Poker is a card game in which players compete to make the best hand based on rank and suit. The goal is to win the pot, which is the sum of all bets placed in a single betting interval. The highest-ranking hand wins the pot, but it is also possible to win the pot by making a bet that no one else calls and driving other players out of the hand.
Depending on the rules of a specific poker variant, players may have to place an initial amount of chips into the pot before cards are dealt. This is known as an ante, blind or bring-in.
Once the cards are dealt, each player can choose to call a bet (put in the same number of chips as the player who raised it) or raise it themselves. A player who doesn’t raise can then “drop” (fold) his cards and forfeit his stake in the pot.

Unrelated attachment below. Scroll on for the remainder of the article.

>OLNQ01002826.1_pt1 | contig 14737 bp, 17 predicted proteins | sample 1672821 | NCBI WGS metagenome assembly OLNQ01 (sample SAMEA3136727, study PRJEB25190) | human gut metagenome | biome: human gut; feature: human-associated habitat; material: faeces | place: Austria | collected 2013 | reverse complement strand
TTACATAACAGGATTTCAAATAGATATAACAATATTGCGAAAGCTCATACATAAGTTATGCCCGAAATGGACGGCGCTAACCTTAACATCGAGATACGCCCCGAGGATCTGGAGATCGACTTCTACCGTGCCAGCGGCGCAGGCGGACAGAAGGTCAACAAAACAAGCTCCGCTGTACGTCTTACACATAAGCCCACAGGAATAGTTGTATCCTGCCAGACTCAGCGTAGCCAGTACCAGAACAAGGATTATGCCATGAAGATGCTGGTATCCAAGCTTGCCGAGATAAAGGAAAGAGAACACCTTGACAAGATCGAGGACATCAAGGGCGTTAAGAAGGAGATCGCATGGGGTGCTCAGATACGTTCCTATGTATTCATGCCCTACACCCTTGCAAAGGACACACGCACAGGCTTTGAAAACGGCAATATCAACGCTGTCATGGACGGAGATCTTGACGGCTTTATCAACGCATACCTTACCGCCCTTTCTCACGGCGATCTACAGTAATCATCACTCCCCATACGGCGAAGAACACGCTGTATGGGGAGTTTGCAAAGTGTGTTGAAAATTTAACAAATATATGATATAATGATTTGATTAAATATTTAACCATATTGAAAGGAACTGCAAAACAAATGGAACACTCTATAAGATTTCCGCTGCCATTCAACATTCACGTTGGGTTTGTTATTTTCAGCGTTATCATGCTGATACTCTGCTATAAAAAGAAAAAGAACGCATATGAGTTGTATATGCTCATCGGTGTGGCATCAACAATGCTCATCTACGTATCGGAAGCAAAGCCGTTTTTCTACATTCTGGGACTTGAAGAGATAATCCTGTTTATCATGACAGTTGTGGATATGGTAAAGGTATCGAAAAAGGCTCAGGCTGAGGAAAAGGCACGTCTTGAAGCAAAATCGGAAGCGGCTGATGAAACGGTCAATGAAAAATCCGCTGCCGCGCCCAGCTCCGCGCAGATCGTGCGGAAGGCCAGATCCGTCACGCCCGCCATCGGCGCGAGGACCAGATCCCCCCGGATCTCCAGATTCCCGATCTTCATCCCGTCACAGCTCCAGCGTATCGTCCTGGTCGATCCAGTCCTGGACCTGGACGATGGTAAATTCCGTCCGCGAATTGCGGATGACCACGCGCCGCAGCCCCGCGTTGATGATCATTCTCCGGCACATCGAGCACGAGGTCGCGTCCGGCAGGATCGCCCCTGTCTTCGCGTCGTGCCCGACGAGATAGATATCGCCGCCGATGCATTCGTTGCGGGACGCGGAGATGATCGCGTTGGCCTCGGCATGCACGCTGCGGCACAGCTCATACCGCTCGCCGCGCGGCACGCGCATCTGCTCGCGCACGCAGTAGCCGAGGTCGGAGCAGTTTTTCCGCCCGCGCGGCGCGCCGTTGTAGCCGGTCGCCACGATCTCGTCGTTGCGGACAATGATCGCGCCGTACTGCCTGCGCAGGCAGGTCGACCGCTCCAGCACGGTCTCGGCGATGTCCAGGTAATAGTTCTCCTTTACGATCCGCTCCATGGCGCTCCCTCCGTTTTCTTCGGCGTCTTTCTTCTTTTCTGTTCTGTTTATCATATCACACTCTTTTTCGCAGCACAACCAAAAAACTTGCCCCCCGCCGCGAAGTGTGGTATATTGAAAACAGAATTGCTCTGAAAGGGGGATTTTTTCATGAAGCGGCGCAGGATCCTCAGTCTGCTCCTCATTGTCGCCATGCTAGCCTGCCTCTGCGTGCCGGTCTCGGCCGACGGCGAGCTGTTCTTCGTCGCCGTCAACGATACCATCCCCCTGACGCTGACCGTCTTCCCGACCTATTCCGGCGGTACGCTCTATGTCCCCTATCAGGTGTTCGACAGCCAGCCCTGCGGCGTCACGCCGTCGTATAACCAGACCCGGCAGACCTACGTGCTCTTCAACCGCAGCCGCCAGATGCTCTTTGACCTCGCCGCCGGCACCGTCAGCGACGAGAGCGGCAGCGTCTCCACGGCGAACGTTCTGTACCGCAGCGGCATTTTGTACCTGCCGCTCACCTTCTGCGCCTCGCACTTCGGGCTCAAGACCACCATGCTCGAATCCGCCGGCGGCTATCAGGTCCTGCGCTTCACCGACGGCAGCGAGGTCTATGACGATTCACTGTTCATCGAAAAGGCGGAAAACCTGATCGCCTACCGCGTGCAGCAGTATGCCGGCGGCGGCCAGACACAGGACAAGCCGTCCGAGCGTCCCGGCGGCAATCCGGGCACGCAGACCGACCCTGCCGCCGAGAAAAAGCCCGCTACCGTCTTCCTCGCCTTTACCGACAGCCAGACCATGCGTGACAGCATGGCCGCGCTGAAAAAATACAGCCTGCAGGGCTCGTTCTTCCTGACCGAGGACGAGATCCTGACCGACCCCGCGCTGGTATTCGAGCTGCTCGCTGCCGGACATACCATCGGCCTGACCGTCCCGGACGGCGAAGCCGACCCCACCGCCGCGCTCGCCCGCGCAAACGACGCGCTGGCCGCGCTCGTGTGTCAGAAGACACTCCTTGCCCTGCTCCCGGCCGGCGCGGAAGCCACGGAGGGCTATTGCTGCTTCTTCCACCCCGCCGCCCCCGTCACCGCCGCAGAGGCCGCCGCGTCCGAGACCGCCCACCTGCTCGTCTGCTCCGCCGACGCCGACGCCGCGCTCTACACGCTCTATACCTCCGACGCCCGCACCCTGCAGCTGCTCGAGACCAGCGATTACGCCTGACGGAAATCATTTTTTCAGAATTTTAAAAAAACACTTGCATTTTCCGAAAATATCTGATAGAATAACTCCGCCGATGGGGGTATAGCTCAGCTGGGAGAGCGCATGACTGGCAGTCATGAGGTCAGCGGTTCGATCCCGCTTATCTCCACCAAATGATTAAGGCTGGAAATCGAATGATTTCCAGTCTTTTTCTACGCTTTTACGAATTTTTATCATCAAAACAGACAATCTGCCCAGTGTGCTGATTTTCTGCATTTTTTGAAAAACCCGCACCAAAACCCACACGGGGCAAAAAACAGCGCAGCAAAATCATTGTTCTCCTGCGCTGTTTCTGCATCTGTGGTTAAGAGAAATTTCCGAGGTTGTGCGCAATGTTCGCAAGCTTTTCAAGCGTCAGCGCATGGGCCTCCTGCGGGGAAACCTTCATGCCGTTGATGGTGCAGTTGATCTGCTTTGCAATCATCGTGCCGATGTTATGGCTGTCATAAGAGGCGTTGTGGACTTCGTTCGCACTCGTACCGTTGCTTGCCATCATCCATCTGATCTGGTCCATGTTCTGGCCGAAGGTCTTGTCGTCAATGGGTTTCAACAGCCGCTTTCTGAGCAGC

The best poker players possess a few key traits, including patience, reading other players, and adaptability. They know how to calculate pot odds and percentages quickly, they know when to play a hand and when to fold, and they understand how to adjust their strategy to the other players at the table. They are able to play tight in EP and MP positions, but can open their range up when they’re on the button or in late position. They are also able to identify weaknesses in their opponents’ games and exploit them.